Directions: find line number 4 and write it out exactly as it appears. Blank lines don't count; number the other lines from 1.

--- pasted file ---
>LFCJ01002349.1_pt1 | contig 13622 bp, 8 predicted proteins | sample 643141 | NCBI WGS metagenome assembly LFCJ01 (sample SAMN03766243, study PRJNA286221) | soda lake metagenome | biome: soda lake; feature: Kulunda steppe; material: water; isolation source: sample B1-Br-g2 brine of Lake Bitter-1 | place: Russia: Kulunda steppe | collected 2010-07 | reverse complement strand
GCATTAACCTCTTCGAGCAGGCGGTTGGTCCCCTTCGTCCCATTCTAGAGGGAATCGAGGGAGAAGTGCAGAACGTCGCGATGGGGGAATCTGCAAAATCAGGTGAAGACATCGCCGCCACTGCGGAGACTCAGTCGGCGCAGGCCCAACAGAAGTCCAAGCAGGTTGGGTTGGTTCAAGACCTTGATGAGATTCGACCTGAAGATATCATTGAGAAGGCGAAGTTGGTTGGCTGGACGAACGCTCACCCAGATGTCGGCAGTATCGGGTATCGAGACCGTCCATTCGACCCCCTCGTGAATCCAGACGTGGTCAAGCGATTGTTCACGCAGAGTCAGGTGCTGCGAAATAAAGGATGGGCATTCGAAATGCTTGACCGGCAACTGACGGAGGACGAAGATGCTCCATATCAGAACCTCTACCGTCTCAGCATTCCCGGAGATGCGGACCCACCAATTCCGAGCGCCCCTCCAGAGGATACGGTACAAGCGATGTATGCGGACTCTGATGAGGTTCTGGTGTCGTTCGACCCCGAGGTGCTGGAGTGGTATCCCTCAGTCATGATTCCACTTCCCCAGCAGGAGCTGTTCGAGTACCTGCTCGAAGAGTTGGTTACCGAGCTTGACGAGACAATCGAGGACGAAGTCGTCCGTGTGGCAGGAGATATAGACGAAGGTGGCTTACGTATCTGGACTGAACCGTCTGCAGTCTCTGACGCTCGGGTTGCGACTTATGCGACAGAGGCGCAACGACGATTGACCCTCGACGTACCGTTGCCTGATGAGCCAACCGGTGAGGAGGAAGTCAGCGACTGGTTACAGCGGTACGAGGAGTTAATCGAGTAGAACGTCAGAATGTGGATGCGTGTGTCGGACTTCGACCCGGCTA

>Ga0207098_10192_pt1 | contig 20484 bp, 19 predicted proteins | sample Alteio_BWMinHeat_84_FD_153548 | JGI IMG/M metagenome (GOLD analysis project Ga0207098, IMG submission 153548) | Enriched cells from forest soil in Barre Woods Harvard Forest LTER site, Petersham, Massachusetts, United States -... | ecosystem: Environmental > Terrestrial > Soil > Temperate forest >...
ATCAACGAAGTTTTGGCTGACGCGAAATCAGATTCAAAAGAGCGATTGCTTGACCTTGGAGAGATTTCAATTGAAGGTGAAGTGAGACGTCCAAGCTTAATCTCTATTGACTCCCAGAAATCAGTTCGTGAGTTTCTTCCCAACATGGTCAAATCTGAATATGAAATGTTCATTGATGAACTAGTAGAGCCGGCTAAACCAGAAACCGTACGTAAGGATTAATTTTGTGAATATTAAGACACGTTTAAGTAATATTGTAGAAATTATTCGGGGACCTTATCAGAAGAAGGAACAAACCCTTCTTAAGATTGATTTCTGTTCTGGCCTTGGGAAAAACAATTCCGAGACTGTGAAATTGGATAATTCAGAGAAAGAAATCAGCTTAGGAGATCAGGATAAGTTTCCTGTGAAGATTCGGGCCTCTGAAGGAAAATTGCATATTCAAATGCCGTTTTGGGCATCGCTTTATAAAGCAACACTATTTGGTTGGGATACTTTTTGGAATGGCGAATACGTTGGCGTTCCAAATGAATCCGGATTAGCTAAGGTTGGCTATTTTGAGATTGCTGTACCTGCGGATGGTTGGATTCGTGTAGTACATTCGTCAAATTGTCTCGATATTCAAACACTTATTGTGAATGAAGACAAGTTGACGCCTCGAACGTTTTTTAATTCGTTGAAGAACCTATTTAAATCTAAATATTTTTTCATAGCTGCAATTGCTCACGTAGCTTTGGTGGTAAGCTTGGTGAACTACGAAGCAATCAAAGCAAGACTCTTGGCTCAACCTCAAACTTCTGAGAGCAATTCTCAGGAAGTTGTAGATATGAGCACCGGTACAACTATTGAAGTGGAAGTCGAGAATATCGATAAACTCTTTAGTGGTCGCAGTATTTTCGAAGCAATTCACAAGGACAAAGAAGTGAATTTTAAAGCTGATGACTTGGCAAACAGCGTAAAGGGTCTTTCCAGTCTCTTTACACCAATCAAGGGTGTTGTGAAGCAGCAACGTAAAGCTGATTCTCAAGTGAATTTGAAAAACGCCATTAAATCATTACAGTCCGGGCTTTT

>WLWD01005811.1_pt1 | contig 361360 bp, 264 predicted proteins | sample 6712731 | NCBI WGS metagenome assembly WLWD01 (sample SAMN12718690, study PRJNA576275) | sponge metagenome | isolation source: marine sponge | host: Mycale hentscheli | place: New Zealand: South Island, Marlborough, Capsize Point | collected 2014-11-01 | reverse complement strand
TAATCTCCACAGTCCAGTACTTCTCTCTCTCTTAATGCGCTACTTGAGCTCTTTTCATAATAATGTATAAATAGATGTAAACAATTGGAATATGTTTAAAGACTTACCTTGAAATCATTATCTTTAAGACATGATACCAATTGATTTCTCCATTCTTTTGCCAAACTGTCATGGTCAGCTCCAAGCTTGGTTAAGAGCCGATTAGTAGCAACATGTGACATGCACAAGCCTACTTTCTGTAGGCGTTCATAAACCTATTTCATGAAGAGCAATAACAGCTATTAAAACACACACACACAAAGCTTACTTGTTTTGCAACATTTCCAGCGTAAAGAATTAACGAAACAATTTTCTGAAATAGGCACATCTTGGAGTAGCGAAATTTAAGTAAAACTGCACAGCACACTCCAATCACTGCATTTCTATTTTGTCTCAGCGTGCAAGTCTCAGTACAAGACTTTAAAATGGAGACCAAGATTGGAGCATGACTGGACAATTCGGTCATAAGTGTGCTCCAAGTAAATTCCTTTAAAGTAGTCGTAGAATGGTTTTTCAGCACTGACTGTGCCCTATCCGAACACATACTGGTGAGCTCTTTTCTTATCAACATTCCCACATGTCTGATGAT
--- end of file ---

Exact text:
ATCAACGAAGTTTTGGCTGACGCGAAATCAGATTCAAAAGAGCGATTGCTTGACCTTGGAGAGATTTCAATTGAAGGTGAAGTGAGACGTCCAAGCTTAATCTCTATTGACTCCCAGAAATCAGTTCGTGAGTTTCTTCCCAACATGGTCAAATCTGAATATGAAATGTTCATTGATGAACTAGTAGAGCCGGCTAAACCAGAAACCGTACGTAAGGATTAATTTTGTGAATATTAAGACACGTTTAAGTAATATTGTAGAAATTATTCGGGGACCTTATCAGAAGAAGGAACAAACCCTTCTTAAGATTGATTTCTGTTCTGGCCTTGGGAAAAACAATTCCGAGACTGTGAAATTGGATAATTCAGAGAAAGAAATCAGCTTAGGAGATCAGGATAAGTTTCCTGTGAAGATTCGGGCCTCTGAAGGAAAATTGCATATTCAAATGCCGTTTTGGGCATCGCTTTATAAAGCAACACTATTTGGTTGGGATACTTTTTGGAATGGCGAATACGTTGGCGTTCCAAATGAATCCGGATTAGCTAAGGTTGGCTATTTTGAGATTGCTGTACCTGCGGATGGTTGGATTCGTGTAGTACATTCGTCAAATTGTCTCGATATTCAAACACTTATTGTGAATGAAGACAAGTTGACGCCTCGAACGTTTTTTAATTCGTTGAAGAACCTATTTAAATCTAAATATTTTTTCATAGCTGCAATTGCTCACGTAGCTTTGGTGGTAAGCTTGGTGAACTACGAAGCAATCAAAGCAAGACTCTTGGCTCAACCTCAAACTTCTGAGAGCAATTCTCAGGAAGTTGTAGATATGAGCACCGGTACAACTATTGAAGTGGAAGTCGAGAATATCGATAAACTCTTTAGTGGTCGCAGTATTTTCGAAGCAATTCACAAGGACAAAGAAGTGAATTTTAAAGCTGATGACTTGGCAAACAGCGTAAAGGGTCTTTCCAGTCTCTTTACACCAATCAAGGGTGTTGTGAAGCAGCAACGTAAAGCTGATTCTCAAGTGAATTTGAAAAACGCCATTAAATCATTACAGTCCGGGCTTTT